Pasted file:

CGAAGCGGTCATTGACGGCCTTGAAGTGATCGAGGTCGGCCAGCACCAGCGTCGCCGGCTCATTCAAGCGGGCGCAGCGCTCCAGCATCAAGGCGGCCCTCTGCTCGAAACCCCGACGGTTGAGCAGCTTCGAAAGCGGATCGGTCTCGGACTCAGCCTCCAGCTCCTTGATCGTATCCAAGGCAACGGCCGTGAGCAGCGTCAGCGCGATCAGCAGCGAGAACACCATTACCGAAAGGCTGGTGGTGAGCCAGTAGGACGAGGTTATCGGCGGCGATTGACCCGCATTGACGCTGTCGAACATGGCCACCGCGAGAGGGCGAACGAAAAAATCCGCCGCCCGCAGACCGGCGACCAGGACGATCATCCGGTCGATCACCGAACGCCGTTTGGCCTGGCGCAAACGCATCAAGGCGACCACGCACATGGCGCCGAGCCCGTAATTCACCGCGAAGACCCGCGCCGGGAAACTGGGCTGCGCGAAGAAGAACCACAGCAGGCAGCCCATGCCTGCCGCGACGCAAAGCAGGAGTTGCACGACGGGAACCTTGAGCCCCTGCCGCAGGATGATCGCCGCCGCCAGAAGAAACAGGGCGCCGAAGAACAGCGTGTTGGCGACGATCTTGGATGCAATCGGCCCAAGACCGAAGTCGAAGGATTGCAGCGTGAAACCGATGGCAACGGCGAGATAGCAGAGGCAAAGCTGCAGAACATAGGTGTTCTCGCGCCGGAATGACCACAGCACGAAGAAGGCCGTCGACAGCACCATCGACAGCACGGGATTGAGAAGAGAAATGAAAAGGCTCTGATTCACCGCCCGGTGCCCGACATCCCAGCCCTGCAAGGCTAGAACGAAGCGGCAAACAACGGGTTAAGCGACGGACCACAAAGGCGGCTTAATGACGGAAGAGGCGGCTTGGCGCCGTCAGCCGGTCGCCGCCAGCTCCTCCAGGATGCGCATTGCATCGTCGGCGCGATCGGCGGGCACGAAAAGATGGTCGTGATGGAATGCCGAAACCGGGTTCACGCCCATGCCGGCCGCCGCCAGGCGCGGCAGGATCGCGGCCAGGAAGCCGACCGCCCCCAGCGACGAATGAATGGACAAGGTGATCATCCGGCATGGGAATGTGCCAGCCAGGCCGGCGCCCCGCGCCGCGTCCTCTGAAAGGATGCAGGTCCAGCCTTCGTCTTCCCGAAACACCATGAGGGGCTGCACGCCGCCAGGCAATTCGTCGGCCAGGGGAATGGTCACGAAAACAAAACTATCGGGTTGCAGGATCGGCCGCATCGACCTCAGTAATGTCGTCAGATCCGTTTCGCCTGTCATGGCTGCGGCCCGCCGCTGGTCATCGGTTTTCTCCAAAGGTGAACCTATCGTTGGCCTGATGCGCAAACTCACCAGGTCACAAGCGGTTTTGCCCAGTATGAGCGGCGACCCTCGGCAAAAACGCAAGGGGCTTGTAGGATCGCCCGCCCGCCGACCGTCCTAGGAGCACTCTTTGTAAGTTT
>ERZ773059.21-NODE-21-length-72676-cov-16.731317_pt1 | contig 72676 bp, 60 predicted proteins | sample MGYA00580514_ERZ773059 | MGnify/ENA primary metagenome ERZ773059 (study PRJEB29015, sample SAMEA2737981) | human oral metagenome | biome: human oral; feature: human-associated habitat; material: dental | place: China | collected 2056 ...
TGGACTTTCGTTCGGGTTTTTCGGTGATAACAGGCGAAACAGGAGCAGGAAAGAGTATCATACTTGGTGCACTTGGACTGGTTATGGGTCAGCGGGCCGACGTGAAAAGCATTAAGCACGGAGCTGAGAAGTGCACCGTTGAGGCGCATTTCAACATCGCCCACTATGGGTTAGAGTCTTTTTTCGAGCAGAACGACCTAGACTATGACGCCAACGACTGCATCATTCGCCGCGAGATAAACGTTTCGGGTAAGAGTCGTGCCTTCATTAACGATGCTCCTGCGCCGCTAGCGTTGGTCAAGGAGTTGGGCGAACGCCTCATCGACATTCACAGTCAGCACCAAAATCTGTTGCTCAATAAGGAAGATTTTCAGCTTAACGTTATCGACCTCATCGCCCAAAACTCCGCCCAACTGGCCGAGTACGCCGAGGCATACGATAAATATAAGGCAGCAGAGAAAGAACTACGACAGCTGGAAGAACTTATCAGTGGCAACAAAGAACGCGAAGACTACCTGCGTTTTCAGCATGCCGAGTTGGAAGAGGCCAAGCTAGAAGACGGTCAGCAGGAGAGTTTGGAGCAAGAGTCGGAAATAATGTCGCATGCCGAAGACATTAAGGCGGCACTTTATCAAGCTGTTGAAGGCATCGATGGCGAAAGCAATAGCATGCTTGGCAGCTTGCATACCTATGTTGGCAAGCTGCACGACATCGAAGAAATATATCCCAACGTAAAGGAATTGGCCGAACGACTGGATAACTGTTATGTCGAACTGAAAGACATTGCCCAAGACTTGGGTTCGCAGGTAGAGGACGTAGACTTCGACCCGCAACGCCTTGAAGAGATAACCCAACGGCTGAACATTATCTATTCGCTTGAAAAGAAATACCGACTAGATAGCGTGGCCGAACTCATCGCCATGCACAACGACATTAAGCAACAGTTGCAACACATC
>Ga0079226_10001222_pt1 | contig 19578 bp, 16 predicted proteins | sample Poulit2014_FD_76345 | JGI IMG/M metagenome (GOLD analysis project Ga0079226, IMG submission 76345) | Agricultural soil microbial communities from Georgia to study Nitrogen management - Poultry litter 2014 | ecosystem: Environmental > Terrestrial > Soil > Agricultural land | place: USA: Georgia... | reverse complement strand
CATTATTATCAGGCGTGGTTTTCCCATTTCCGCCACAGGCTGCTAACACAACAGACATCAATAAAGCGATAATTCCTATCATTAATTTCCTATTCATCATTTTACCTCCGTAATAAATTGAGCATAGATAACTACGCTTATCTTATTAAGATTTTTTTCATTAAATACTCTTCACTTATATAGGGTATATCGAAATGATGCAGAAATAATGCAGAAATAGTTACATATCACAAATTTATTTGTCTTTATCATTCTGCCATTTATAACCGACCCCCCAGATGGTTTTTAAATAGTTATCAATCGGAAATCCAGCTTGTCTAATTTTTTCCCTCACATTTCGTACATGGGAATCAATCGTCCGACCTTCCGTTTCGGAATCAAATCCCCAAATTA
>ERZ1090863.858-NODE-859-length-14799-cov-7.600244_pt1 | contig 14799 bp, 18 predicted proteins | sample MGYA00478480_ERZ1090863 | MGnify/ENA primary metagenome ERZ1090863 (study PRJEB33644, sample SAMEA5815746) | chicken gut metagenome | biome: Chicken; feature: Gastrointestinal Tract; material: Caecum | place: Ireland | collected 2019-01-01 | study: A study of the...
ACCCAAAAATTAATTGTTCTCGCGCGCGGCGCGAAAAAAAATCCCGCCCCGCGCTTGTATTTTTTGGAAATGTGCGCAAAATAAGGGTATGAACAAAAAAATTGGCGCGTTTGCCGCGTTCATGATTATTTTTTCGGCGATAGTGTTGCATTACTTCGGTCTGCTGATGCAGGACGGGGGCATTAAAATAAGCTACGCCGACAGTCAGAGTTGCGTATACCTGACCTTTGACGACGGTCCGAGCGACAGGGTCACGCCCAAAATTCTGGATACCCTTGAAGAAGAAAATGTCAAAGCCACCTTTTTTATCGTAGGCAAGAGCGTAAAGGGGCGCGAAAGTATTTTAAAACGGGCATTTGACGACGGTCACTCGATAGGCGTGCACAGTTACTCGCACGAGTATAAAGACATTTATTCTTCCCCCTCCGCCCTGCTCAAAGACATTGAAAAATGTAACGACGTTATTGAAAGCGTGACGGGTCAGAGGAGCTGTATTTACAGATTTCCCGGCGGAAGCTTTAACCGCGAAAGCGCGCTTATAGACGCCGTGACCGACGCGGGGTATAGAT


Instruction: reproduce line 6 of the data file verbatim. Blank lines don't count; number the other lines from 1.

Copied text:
>ERZ1090863.858-NODE-859-length-14799-cov-7.600244_pt1 | contig 14799 bp, 18 predicted proteins | sample MGYA00478480_ERZ1090863 | MGnify/ENA primary metagenome ERZ1090863 (study PRJEB33644, sample SAMEA5815746) | chicken gut metagenome | biome: Chicken; feature: Gastrointestinal Tract; material: Caecum | place: Ireland | collected 2019-01-01 | study: A study of the...